Tuesday, 9 March 2010

Rosenkranz as entertaining as Guildenstern

Austrian politics provides wonderful entertainment for the uninvolved spectator.

A few years ago we had the flamboyant Jörg Haider. As leader of the hard right Austrian People’s Party, he turned it into a national force before not so much leaving it as storming out in a temper to found another even harder right-wing organisation. He naturally stood for everything that was pure and orthodox and traditional – white, Christian, European, German-speaking. On the other hand, he kept it quiet that he was gay, something that emerged after his death, an event lamented only by a lover who at least had the guts to come out of the closet and mourn his partner publicly.

The loss of Haider left a terrible gap on the European stage. It’s now been filled by Barbara Rosenkranz, candidate for President from the same Austrian People’s Party in which he made his name.

It would be great if she could find herself a running mate called Guildenstern, since Rosencrantz and Guildenstern are dead is one of my favourite plays. Though it wouldn’t really be appropriate: the play features two rather inoffensive and quite attractive characters to whom everything seems to happen, evoking the sympathy of the onlooker. Nothing like Austrian Freedom Party people.

The one point on which I, worryingly for me, actually agreed with Rosenkranz was in her opposition to laws against Holocaust Denial, as exist in Germany and Austria. I find it terribly worrying when we try to ban beliefs or statements of belief: at worst, such a ban seems to breach freedom of thought, at the very least it breaches freedom of speech. And let’s not forget that, as Søren Kierkegaard pointed out, ‘people demand freedom of speech as a compensation for the freedom of thought which they seldom use’. I certainly insist on the right to talk at length about matters without necessarily knowing, or thinking, much about them. One of the great pleasures in life, I feel.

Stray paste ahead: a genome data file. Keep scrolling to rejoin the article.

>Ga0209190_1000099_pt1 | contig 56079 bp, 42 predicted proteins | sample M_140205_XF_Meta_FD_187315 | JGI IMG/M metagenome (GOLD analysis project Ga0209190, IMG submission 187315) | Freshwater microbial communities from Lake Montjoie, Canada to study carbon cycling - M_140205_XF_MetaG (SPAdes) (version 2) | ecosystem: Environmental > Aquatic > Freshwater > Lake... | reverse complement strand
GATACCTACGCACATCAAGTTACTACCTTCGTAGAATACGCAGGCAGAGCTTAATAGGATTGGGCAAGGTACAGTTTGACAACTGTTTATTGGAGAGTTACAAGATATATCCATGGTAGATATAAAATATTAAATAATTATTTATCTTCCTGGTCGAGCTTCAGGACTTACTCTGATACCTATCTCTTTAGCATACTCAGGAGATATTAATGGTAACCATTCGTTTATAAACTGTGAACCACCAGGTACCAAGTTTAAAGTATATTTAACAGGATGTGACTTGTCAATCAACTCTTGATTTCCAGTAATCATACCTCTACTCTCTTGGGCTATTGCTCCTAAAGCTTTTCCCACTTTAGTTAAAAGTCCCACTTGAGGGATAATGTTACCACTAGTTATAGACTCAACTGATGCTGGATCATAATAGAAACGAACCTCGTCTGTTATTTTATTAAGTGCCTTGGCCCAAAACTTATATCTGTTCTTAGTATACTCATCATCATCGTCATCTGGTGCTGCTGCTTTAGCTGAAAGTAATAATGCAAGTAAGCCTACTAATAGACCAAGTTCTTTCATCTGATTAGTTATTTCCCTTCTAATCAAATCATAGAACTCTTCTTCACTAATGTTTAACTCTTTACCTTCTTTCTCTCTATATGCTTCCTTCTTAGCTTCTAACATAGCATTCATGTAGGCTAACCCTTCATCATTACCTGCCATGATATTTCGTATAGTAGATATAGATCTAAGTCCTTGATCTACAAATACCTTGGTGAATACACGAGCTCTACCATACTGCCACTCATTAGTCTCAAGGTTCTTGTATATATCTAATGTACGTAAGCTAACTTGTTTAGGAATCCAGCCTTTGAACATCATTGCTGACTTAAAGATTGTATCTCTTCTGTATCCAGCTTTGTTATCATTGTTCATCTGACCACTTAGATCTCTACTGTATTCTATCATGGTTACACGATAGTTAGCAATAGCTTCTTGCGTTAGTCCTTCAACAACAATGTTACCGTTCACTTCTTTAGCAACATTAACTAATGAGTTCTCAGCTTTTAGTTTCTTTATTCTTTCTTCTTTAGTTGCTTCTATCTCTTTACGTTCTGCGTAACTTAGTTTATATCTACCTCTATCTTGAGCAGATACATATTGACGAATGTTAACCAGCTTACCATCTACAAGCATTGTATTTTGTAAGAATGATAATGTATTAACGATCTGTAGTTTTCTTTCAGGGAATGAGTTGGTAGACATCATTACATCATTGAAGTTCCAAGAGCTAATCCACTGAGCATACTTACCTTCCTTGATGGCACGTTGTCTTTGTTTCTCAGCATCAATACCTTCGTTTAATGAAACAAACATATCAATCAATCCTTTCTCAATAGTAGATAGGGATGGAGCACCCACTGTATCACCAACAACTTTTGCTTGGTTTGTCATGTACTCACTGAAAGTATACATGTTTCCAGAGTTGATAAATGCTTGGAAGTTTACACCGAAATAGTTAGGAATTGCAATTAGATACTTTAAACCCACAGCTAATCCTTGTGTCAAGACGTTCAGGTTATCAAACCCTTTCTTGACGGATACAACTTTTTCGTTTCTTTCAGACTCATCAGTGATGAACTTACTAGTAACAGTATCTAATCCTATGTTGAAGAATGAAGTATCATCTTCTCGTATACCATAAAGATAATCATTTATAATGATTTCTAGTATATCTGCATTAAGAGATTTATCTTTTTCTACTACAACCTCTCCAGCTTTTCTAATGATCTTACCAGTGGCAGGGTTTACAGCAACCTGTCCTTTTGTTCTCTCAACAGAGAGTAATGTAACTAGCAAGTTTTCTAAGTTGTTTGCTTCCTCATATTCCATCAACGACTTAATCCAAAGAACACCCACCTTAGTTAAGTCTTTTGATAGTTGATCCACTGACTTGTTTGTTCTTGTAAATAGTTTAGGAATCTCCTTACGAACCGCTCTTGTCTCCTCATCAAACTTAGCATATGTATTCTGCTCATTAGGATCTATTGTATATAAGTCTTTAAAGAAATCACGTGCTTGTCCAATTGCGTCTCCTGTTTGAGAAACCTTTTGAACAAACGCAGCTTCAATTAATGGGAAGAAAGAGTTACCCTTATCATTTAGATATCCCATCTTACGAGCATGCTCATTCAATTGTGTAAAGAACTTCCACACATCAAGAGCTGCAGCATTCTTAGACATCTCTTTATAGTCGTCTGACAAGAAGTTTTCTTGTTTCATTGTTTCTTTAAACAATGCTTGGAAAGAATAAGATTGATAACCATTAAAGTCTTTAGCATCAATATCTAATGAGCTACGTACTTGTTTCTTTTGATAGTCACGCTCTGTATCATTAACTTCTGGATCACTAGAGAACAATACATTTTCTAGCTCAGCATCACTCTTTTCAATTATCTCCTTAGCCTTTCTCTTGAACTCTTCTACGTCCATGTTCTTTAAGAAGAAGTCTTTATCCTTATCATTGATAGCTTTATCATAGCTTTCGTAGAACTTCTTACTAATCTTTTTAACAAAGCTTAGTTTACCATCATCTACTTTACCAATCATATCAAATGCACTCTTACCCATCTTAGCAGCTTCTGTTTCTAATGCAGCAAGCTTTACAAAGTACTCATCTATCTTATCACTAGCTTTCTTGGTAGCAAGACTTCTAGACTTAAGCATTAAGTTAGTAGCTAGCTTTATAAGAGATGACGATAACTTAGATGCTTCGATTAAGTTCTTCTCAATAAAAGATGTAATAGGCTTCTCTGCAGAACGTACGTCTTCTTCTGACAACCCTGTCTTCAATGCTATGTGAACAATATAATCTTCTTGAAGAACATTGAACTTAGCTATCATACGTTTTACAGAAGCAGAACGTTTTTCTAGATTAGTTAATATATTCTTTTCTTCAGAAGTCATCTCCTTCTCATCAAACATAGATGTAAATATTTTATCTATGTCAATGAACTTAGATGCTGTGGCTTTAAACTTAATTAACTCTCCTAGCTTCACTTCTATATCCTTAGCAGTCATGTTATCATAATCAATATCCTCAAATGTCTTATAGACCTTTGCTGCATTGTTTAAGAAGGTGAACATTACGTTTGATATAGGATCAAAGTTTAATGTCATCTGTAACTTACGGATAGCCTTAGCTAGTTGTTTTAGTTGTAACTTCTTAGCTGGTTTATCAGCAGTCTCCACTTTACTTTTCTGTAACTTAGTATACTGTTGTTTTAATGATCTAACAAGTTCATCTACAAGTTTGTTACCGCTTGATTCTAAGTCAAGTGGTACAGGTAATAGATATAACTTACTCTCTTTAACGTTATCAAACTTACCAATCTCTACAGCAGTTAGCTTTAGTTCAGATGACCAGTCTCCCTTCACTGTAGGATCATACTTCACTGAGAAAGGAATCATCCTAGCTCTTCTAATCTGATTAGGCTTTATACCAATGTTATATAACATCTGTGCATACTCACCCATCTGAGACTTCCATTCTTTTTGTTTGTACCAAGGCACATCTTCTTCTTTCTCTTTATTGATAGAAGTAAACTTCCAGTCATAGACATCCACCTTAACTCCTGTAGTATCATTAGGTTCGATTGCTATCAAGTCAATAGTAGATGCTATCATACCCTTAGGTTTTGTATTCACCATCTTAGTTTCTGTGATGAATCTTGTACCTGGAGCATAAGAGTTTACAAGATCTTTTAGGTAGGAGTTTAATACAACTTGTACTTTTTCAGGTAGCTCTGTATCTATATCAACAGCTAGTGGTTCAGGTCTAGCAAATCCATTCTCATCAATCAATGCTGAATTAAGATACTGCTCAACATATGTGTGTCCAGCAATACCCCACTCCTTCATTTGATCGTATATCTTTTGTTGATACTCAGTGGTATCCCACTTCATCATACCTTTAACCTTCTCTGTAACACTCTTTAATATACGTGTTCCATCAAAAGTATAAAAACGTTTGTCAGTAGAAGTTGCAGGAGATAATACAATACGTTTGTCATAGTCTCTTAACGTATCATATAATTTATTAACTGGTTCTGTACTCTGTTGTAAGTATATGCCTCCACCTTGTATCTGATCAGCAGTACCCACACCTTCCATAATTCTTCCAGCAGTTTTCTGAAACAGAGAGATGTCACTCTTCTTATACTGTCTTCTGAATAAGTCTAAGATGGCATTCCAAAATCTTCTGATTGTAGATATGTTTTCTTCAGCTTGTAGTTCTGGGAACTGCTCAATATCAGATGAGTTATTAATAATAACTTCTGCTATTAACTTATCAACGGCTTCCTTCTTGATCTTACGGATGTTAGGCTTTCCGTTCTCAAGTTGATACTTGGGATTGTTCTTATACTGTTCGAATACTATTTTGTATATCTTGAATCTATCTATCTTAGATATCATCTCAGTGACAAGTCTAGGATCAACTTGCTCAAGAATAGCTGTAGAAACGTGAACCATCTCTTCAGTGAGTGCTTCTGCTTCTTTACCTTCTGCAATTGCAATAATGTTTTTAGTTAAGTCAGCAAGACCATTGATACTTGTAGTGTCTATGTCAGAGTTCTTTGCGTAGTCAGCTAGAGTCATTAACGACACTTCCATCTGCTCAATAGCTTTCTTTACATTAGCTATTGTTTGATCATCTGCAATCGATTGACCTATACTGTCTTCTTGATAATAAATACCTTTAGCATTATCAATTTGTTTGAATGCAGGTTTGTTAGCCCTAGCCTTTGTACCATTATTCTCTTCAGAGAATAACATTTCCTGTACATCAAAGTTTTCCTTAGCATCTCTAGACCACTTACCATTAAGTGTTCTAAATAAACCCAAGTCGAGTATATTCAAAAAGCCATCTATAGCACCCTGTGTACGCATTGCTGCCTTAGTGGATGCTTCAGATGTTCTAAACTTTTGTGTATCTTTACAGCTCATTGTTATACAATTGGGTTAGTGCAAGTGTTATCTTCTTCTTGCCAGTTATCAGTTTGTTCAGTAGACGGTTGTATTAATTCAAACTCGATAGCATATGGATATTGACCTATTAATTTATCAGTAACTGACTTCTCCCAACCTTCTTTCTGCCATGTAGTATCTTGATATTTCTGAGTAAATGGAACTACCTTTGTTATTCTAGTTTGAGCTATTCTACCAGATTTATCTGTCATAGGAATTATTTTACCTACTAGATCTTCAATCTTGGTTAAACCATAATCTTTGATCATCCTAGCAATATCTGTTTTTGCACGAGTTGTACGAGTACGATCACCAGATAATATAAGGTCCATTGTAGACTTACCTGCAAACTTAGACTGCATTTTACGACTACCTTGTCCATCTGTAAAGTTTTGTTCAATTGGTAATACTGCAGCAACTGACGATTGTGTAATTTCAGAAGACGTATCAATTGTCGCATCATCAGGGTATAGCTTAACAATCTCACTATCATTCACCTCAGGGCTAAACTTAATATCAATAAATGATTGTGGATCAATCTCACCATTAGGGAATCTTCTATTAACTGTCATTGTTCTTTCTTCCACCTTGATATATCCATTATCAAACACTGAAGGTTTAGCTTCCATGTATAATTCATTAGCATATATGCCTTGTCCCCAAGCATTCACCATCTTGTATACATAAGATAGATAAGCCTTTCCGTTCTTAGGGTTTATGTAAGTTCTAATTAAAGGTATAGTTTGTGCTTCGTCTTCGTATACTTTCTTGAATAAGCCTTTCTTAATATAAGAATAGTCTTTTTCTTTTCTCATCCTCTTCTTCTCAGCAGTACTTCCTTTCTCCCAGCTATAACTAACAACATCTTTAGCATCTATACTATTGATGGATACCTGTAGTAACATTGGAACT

In any case, why should we care whether people think, or claim to think, that the Holocaust never happened? To me it sounds about as sensible as claiming that the Roman Empire never happened. After all, I never actually saw the Roman Empire any more than I saw the Holocaust, and all I have as evidence that it existed is documents and remains, all of which you could believe had been specifically created to fool us into thinking the Roman Empire had existed. If you’re sufficiently paranoid or sufficiently dumb.

As Tom Cruise points out in A few good men, stupidity isn’t against the law. Nor should it be.

It’s frightening to find I agree on anything with a representative of the Austrian People’s Party, so it was a tremendous relief to read that she’d dropped her objection to the Holocaust Denial law. She wants to be President. She realised that changing her position was the price – like Henry IV of France converting from Protestantism to Catholicism in order to take the throne, pointing out that Paris was worth a Mass, she understands that nothing so trivial as a fundamental belief ought to stand in the way of access to high office.

So Austrian politics continues to entertain and to edify. In this case, it offers a powerful vindication of the principle that everyone, even a radical like Rosencranz, is at heart as opportunistic as the best of us.

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